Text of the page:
Decided June, 1884.
The fraud by which a cause of action concealed need not be other than that which caused the original injury, in order to prevent the operation of the statute of limitations. Where a witness testified to an act of her own calculated to enhance her credit with the jury, evidence offered by the other side tending to disprove the act was properly admitted. When an act for which damages are recoverable in a civil suit at the same time constitutes a felony, it is not necessary that there should be a criminal prosecution of the defendant before a civil action can be maintained.
ASSUMPSIT, to recover $250 and interest from January 1, 1872. Plea, the general issue, and statute of limitations. Verdict for the plaintiff. At the trial, April term, 1884, the plaintiff testified that in November, 1871, he lost his pocket-book, containing about $300, and that he had no information that either of the defendants had the money until March, 1883. The defendant John N. Blackey has resided in this state, and the defendant Ira N. Blackey out of this state, all the time since 1871. There was evidence tending to show that John N. Blackey found the pocket-book and money in the fall of 1871, and hid it away in a hay-mow, and that both the defendants, knowing the same to be the property of the plaintiff, appropriated the money to their own use.
The defendants moved for a nonsuit on the ground that, as to the defendant John N. Blackey, the action was barred by the statute of limitations. The motion was denied, and the defendants excepted.
Mrs. E. E. Barker, a witness called by the defendant, testified that Florence K. Blackey, a witness for the plaintiff, had made threats against the defendant John N. Blackey. When asked to give the exact language, Mrs. Barker remarked that she had rather not, as it was obscene and profane; also that she sent her son out of the room to prevent his listening to her profanity.
Mrs. Blackey was recalled by the plaintiff, and against the objection of the defendant, testified that Mrs. Barker was herself in the habit of using profane language, and was allowed to state that she had heard Mrs. Barker, on various occasions, use profane language, giving the same. To this the defendant excepted.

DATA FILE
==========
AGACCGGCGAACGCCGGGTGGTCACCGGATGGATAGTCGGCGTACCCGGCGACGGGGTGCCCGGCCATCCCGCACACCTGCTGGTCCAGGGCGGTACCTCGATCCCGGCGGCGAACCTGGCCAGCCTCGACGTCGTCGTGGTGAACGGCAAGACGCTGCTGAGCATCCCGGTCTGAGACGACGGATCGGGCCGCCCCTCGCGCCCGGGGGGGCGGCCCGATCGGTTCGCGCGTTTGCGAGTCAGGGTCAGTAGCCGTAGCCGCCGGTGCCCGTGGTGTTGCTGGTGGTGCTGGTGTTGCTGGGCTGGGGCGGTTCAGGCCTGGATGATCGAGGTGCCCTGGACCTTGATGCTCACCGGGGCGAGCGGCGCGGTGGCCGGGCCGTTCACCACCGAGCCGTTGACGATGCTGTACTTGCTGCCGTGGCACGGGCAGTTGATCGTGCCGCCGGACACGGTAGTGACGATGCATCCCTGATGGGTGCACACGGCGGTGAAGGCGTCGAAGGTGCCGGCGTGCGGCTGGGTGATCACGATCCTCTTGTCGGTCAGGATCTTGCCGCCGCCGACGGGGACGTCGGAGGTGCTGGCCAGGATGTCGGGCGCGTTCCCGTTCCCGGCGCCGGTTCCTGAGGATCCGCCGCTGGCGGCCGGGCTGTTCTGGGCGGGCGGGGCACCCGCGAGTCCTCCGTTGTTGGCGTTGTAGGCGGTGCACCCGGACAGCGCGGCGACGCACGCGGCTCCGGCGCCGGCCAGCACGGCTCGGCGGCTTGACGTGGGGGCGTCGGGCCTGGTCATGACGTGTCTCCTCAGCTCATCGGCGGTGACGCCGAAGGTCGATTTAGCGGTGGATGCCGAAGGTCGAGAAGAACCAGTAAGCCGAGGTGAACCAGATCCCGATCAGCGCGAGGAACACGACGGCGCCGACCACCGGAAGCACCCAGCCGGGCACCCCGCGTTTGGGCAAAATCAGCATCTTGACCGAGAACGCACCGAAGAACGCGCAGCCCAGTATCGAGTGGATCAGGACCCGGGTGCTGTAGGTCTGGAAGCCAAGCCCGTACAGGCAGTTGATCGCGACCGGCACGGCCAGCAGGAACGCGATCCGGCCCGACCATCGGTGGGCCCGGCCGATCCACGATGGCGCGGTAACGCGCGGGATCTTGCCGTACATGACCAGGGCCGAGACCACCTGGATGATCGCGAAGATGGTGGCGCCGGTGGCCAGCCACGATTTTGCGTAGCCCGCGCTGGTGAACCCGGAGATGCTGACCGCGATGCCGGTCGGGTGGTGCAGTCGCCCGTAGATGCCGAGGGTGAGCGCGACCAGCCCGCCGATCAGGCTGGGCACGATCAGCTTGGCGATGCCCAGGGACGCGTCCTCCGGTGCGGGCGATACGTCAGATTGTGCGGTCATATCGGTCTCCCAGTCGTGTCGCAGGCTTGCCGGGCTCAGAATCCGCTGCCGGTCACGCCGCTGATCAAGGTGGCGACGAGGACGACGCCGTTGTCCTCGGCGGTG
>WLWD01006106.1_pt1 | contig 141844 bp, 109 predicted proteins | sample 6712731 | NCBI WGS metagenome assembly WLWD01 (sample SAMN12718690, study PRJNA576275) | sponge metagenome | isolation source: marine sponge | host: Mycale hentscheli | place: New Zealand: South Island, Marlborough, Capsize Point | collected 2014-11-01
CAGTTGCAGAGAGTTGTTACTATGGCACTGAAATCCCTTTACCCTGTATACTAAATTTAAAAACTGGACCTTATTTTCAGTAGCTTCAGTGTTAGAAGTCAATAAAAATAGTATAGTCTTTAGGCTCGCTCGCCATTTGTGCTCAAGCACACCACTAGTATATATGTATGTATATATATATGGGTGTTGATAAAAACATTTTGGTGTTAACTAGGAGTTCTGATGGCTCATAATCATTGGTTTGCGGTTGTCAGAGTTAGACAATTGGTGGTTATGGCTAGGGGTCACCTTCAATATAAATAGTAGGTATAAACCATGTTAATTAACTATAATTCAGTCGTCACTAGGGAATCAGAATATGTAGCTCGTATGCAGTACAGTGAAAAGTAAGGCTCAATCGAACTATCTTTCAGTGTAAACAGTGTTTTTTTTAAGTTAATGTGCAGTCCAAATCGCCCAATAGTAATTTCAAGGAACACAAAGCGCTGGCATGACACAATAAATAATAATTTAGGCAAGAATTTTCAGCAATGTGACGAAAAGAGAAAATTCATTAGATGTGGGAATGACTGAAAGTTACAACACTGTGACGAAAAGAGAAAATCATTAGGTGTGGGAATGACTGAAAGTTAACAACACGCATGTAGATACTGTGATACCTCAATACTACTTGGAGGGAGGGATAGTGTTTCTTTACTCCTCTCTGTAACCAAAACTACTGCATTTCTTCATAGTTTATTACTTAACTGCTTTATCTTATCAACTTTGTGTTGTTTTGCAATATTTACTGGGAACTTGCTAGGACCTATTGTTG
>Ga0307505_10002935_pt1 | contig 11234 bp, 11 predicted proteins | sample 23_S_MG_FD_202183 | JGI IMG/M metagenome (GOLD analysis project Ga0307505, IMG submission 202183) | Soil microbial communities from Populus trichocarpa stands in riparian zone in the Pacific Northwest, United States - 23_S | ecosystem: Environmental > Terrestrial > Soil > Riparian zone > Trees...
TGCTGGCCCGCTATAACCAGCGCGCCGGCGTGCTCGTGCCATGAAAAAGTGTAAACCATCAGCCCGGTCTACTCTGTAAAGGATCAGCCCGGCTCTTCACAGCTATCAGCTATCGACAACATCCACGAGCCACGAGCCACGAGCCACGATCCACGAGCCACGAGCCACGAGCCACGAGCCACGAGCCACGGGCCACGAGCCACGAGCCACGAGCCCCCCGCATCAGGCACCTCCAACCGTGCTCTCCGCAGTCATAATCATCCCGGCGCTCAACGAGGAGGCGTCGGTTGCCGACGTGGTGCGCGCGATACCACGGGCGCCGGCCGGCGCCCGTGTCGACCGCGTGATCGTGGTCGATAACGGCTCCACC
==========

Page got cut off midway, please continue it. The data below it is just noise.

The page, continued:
There was no evidence that any criminal proceedings had been commenced against the defendants or either of them for the offence, and the defendants objected that the action could not be maintained until such proceedings were had.
The court ruled otherwise, and the defendants excepted.
D. H. Hill and E. A. Hibbard, for the plaintiff.
P. Wentworth, W. M. Weed, and W. J. Copeland, for the defendants.
1. The fraud by which a cause of action is concealed need not be other than that which caused the original injury, in order to prevent the operation of the statute of limitations (Way v. Cutting, 20 N.H. 187, 192), or which from its nature remains secret. Bailey v. Glover, 21 Wall. 342. The defendants' neglect to give information to the plaintiff, in December, 1871, of the finding of his money, and to restore it to him, knowing it was the plaintiff's money, was a fraud upon him. By their silence and inaction afterwards "the original fraud was kept on foot." Their wilful silence was a fraudulent concealment of the plaintiff's cause of action, and constitutes a sufficient answer to the plea of the statute of limitations. Bowman v. Sanborn, 18 N.H. 205; Douglas v. Elkins, 28 N.H. 26, 32; Coolidge v. Alcock, 30 N.H. 352; Way v. Cutting, 20 N.H. 187; Wear v. Skinner, 46 Md. 257; Stearns v. Page, 7 How. 819; Bailey v. Glover, 21 Wall. 342, 348; Sherwood v. Sutton, 5 Mason 143; Booth v. Lord Warrington, 4 Bro. P. C. 163; South Sea Co. v. Wymondsell, 3 Peere Wms. 143; 2 Gr. Ev., s. 448; 2 Sto. Eq. Jur., s. 1521.
2. Mrs. Barker's excuse for not giving the exact language of Mrs. Blackey's threats, and for sending her son out of the room, would be likely to impress the jury favorably in regard to her credibility as a witness. If Mrs. Blackey, the plaintiff's witness, made threats against John N. Blackey, that fact was material to be shown. If Mrs. Barker was herself in the habit of using profane language, and of permitting her son to use it in her presence, it might tend to show that her alleged reason for not giving the exact language of the threats was untrue, and might tend to show that she was untruthful in her testimony in regard to Mrs. Blackey. The testimony was competent as tending to contradict the witness upon a material point, and for the purpose of weakening her testimony. Martin v. Towle, 59 N.H. 31, 32.
3. The ancient rule, requiring a criminal prosecution of the offender before allowing a civil action, is not adapted to our situation and circumstances, and has not been adopted in this state. Pettingill v. Rideout, 6 N.H. 454; Hollis v. Davis, 56 N.H. 74, 85. So far as Bank v. Flanders, 4 N.H. 239, may seem to hold otherwise, it has been overruled by subsequent decisions and universal practice and understanding.
CARPENTER, J., did not sit: the others concurred.